The earliest modern humans in Europe mastered bow-and-arrow technology 54,000 years ago
Laure Metz, Aix-Marseille Université (AMU); Jason E. Lewis, Stony Brook University (The State University of New York) y Ludovic Slimak, Université Toulouse – Jean Jaurès
This article is republished from The Conversation under a Creative Commons license.
Based on research in France’s Mandrin cave, in February 2022 we published a study in the journal Science Advances that pushed back the earliest evidence of the arrival of the first Homo sapiens in Europe to 54,000 years ago – 11 millennia earlier than had been previously established.
In the study, we described nine fossil teeth excavated from all the archeological layers in the cave. Eight were determined to be from Neanderthals, but one from one of the middle layers belonged to a paleolithic Homo sapiens. Based on this and other data, we determined that these early Homo sapiens of Europe were later replaced by Neanderthal populations.
The single Homo sapiens tooth was discovered in a remarkable and rich archeological layer that also included approximately 1,500 tiny stone blades or bladelets – some were less than 1 centimeter in length. They were all part of the “Neronian” tradition, named in 2004 by one of us, Ludovic Slimak, after the Néron cave in France’s Ardèche region. Neronian stone tools are distinctive and there were no similar points found in the layers left behind by the Neanderthals who inhabited the rock shelter before and after. They also bear striking parallels with those made by other Homo sapiens along the east Mediterranean coast, as exemplified at the site of Ksar Akil northeast of Beirut.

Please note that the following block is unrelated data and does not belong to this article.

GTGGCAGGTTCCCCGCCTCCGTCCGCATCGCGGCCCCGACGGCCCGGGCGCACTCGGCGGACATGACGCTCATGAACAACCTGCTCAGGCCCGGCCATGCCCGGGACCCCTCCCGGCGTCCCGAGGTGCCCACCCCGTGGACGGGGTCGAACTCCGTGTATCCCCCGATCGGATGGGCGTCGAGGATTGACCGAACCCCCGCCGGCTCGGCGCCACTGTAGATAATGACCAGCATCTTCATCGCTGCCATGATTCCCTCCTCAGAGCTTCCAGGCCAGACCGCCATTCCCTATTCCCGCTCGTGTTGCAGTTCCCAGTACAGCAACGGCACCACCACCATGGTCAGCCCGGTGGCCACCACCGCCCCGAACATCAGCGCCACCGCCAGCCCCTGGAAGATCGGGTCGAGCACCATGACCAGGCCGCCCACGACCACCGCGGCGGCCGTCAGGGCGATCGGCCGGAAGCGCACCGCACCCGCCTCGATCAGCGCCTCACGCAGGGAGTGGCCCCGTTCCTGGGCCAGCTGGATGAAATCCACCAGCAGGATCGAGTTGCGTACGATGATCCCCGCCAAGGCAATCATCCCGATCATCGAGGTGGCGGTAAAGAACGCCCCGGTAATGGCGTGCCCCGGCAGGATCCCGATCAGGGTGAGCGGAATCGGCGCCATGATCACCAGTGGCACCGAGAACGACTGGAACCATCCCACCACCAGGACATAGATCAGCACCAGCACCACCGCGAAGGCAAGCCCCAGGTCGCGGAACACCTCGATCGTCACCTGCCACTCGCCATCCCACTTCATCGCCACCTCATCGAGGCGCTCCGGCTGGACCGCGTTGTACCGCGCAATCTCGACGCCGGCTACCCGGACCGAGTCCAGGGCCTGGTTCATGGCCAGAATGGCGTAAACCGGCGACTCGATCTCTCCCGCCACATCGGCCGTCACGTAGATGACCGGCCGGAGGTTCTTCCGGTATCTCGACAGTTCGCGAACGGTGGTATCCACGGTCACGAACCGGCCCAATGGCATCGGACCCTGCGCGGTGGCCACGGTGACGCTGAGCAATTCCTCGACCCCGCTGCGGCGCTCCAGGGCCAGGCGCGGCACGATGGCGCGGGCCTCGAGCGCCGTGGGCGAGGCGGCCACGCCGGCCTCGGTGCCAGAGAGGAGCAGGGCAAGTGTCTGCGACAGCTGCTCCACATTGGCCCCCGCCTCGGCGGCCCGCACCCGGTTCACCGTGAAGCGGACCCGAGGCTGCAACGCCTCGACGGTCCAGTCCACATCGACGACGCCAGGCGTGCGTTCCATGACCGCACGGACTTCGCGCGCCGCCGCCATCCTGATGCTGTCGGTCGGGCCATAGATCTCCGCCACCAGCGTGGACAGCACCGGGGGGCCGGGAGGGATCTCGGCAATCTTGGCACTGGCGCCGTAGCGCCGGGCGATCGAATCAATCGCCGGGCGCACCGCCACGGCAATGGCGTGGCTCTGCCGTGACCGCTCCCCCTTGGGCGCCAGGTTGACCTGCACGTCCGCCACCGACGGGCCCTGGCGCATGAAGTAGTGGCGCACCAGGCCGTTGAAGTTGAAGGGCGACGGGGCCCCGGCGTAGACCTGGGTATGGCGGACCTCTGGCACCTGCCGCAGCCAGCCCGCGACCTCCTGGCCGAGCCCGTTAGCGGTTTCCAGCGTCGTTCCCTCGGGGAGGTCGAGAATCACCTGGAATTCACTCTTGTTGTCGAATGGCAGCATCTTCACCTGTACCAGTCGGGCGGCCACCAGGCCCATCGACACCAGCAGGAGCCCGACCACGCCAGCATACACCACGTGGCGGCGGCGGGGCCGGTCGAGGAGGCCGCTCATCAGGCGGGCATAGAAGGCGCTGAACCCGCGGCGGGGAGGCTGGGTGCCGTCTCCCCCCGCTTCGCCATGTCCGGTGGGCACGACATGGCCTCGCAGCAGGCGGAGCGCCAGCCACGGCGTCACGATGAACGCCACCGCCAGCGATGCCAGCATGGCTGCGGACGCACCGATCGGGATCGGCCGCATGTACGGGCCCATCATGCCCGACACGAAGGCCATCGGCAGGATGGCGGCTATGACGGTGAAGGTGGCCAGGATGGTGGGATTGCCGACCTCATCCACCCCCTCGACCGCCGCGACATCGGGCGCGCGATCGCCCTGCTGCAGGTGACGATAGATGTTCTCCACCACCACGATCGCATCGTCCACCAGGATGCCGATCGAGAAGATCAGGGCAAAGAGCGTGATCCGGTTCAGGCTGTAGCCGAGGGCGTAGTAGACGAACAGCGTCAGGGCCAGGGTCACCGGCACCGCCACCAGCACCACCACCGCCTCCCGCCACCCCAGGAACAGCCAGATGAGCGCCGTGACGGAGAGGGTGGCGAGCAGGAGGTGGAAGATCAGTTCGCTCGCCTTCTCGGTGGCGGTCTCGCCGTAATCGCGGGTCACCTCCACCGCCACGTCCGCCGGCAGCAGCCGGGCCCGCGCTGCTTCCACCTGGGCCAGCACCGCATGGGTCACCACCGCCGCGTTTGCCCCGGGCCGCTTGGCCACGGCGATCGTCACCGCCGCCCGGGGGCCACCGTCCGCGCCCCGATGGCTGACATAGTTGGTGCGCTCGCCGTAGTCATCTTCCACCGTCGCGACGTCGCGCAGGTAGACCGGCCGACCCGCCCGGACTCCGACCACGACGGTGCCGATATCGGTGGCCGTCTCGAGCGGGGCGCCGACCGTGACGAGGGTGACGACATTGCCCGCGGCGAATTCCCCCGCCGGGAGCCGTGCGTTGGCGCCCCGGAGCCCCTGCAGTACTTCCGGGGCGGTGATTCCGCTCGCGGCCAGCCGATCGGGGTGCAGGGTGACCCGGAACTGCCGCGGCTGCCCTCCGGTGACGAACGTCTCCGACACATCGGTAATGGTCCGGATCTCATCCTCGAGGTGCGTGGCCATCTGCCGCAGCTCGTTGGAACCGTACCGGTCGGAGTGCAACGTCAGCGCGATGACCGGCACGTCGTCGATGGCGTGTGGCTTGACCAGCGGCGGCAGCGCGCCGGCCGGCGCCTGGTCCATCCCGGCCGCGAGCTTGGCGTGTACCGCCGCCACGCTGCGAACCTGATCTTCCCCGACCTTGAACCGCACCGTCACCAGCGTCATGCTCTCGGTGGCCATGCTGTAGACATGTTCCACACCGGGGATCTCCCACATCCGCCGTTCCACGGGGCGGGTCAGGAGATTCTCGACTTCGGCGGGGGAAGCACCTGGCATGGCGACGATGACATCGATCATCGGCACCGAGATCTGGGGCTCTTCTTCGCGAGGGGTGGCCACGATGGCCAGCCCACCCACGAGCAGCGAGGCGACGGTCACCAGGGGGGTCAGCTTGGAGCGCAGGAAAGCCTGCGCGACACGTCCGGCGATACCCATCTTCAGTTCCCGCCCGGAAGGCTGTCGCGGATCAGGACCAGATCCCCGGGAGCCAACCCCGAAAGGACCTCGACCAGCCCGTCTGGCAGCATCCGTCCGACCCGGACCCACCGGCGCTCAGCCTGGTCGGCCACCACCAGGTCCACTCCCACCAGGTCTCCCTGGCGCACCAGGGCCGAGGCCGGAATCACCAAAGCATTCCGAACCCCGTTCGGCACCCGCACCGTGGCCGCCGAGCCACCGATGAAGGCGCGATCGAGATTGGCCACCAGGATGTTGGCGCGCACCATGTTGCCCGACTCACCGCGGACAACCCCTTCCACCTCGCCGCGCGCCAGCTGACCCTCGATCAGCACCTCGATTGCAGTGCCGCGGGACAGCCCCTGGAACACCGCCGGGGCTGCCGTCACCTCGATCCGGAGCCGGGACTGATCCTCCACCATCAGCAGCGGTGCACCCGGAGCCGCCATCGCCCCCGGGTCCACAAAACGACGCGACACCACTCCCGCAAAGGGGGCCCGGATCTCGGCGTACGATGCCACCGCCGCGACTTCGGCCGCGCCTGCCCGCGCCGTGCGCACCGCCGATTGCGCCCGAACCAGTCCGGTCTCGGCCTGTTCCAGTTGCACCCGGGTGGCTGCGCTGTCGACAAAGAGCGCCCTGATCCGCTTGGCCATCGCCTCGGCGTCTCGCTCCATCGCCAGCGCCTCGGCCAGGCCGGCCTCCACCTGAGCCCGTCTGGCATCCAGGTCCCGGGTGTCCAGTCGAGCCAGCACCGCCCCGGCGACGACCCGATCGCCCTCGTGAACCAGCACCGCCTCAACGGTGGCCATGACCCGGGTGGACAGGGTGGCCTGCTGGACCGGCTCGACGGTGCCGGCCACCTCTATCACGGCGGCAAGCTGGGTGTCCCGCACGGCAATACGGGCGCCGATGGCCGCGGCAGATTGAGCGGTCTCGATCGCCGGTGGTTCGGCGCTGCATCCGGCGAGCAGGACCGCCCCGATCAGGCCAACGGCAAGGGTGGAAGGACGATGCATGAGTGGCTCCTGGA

This month in the journal Science Advances, we published a study announcing that the humans who arrived in Europe some 54,000 years ago had mastered the use of bows and arrows. This discovery pushes back the origin in Eurasia of these remarkable technologies by approximately 40,000 years.
The emergence in prehistory of mechanically propelled weapons – spears or arrows sent on their way by throwing sticks (atlatl) or bows – is commonly perceived as one of the hallmarks of the advance of modern human populations into the European continent. However, the origin of archery has always been archeologically difficult to trace because the materials used tend to disappear from the fossil record.
Armatures – hard points made of stone, horn or bone – constitute the main evidence of weapon technologies in the European Paleolithic. Materials associated with archery – wood, fibres, leather, resins, and sinew – are perishable, however, and so are rarely preserved. This makes archaeological recognition of these technologies difficult.
Partially preserved archery equipment was found in Eurasia only in more recent times, between 10 and 12 millennia ago, and in frozen ground or peat bogs, as at the Stellmoor site in Germany. Based on the analysis of armatures, archery is now well documented in Africa approximately 70,000 years ago. While some flint or deer-antler armatures suggest the existence of archery from the early phases of the Upper Paleolithic in Europe more than 35,000 years ago, their shape and how they were hafted – attached to a shaft or handle – do not allow confirmation that they were propelled by a bow.